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  Summary: Comet 17P/Holmes shocked astronomers on Oct. 24, 2007, with a spectacular eruption. In less than 24 hours, the 17th magnitude comet brightened by a factor of nearly a million, becoming a naked-eye object in the evening sky. By mid-November the expanding comet was the largest object in the solar system--bigger even than the Sun. Since then, the comet has faded back to invisibility. A leading model of the blast posits a deep cavern of ice changing phase, from amorphous to crystalline, releasing in transition enough heat to cause Holmes to blow its top. The comet probably contains many such caverns so, one day, it could happen again. [ephemeris] [3D orbit]
  Photographer, Location Images Comments

Paolo Candy,
Cimini Astronomical Observatory - Soriano - Italy
Nov. 6, 2007

This is a "Jellyfish" comet! The coma is green and the tails are blue. I worked with a very clear sky and the camera was a Zen Baker-Schmidt 8" F/2 with a STL 6303E for a total of 36 min (LRGB-->5,3,3,15min)of exp.

Jan Koeman,
'Veerse Meer' a lake near Middelburg, The Netherlands
Nov. 3, 2007
#1, more

Last Saturday-evening I was on board of sailing clipper 'Marinus' from 1901. We were on the lake of Veere, an estuary closed from the North Sea. This clipper must have seen comet Holmes passing by several times. We saw the comet without telescope high in the clear sky. With my Nikon D70 and 10,5 mm fish eye I took this picture (1000 iso at f 5,6 and 60 sec. exposure). Pleiades and Auriga are also clearly visible.

Jack Newton,
Portal Arizona
Nov. 5, 2007

Comet 17P Holmes has now sprouted many tails!

Thorsten Boeckel,
Fuerstenfeldbruck, Bavaria, South Germany
Nov. 5, 2007
#1, #2, #3, more

And here my update of the comet in comparision of the moon. On Monday the expanding wave had an diameter around 17 arcmin, and is now more than the half of the moon. The other once were photographed at the 3rd 22.30 UTC.It must be a very dark area to get the tail on chip. Nikon 480mm, f4, ASA 800, Bel 160sec, Canon 20D

Filipe Alves,
Atalaia, Portugal
Nov. 2, 2007
#1, #2, movie

This is a mosaic of 7 images composed of 8x120second exposures each using an ASA astrograph 8" f/3.8 and a Atik 16HR with Blue filter, to show the tail of the comet, the tail itself changes quite fast with time, and is much bigger than I thought. The second image is a colour composite with radial blur enhancements.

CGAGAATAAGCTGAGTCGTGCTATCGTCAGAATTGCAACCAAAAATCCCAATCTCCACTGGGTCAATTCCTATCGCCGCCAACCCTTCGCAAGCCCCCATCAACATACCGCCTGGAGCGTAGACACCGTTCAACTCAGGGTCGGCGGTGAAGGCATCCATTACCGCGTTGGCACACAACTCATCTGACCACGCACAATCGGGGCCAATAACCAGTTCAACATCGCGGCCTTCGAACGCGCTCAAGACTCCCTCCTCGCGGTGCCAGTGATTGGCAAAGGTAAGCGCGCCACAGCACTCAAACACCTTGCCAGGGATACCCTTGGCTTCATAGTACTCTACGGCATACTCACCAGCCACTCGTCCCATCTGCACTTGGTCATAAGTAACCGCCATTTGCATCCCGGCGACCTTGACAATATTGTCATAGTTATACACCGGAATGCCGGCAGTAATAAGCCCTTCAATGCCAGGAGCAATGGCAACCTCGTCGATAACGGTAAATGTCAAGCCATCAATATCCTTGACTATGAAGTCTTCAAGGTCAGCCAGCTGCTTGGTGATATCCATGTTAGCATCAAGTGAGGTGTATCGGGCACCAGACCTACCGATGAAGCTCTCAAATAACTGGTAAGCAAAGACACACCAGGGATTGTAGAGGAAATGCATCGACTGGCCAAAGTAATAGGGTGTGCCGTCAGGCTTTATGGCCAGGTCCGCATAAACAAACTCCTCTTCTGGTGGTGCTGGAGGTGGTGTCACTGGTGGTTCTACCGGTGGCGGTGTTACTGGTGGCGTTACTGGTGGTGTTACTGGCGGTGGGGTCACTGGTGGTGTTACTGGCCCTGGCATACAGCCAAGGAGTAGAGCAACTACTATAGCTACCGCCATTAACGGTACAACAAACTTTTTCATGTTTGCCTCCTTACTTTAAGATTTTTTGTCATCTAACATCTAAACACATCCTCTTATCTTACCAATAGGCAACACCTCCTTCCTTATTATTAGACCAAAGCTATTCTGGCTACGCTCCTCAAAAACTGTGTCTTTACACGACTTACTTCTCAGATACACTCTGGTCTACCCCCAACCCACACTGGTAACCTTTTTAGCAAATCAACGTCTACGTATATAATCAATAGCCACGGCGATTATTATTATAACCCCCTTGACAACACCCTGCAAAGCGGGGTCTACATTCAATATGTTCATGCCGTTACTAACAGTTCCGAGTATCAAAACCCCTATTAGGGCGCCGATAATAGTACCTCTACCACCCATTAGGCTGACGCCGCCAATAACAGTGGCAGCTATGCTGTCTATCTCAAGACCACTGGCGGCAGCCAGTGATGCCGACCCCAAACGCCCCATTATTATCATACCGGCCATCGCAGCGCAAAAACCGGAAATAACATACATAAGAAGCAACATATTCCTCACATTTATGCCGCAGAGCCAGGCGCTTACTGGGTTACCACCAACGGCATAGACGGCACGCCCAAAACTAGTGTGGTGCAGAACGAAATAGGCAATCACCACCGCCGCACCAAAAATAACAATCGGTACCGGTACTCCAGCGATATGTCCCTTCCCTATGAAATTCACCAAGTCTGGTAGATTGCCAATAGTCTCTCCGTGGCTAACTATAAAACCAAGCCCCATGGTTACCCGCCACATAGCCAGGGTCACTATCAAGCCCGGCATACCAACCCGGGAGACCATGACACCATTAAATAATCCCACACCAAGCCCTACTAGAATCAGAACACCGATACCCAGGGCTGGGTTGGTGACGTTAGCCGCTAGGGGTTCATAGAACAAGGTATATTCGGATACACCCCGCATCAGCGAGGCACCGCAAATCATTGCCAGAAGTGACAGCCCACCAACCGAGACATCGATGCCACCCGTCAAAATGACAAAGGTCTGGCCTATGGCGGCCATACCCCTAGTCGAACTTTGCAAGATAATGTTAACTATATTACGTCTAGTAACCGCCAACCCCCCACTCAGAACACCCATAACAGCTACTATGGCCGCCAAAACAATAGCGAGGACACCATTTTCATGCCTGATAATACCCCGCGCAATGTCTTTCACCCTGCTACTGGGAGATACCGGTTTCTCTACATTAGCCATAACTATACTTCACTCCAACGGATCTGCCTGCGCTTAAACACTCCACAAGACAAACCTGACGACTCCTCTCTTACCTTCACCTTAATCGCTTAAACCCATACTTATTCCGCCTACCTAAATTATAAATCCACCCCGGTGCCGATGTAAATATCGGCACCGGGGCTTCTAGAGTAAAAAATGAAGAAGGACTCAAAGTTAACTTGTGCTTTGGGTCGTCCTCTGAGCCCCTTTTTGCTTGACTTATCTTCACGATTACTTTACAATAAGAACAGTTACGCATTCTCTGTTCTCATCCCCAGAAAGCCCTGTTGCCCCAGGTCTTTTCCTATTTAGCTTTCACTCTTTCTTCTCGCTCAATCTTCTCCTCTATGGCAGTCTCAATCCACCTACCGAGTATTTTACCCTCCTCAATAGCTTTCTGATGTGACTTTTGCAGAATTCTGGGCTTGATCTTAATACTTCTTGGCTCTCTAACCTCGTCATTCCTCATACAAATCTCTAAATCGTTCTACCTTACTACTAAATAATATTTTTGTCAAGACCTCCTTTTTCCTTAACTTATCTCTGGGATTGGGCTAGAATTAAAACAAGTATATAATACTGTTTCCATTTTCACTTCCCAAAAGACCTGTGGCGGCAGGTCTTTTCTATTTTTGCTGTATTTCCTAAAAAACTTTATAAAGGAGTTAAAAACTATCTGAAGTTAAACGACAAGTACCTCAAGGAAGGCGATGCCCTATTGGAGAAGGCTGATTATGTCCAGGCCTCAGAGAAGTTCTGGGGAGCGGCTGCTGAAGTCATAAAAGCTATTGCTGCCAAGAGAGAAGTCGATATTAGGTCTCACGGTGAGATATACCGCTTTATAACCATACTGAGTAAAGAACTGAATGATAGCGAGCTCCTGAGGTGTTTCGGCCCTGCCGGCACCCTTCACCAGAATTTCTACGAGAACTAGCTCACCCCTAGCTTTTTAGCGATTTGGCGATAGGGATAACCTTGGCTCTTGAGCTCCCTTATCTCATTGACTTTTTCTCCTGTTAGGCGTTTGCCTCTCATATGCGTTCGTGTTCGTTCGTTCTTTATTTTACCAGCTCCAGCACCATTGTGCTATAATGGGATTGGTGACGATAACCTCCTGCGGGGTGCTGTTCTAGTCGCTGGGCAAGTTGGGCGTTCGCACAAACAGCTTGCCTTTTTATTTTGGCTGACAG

Finally, here is an 8 hour movie of the comet's tail in the blue channel enhanced by rotational blur centered on the nucleus. Taken with the 8" ASA astrograph and Atik 16HR.

Ivan Eder,
Budapest, Hungary (Europe)
Nov. 4, 2007
#1, more

This picture shows the comets incredible ion tail. Taken with a 130/780 TMB refractor, Canon 350D camera with 15x5 min exposure at ISO 800. Date 11.04.2007, 21h UT.

Antonio Finazzi,
Monte Avaro, Cusio (BG) - Italy
Nov. 2, 2007

Comet 17P/Holmes as the tadpole! Photo details: Canon 20DA + Borg 101 Focal 640mm f/6,4 -Exposures: 4x180 seconds at 1600 ISO. 4x240 seconds at 1600 ISO.

Paul Klauninger,
Near Carp, Ontario, Canada
Nov. 3, 2007

The comet now appears to be half the diameter of the full Moon through binoculars or a telescope. Even with the naked eye it's obvious that the bright star-like center is surrounded by a spherical haze. This mosaic shows the comet, Moon and Mars on the same night and all to scale. The comet image was a 20-second prime focus exposure on a 10" F6.3 SCT, using a Canon Digital Rebel at ISO 1600.

more images (Nov. 3-5): from Sadegh Ghomizadeh of Iran Tehran; from Pat Pinnell of Little Indian Creek Conservation Area, Franklin County, Mo; from Peter Delinčák of Cadca, Slovakia; from Marco Casonato of Genoa, Italy; from Radek Grochowski of Swidnica, Poland; from Murray Hines of Chula, Georgia; from Tom Davis of Salisbury, NC; from Anthony Arrigo of Park City, Utah; from Joe F Gafford of Deer Trail, CO; from Jose R. Gonzalez of Miami, Florida; from Luca Basili of Monti della Tolfa (Rome - Italy); from Tommy Hartline of Burleson Texas; from Runar Sandnes of Reed, Norway.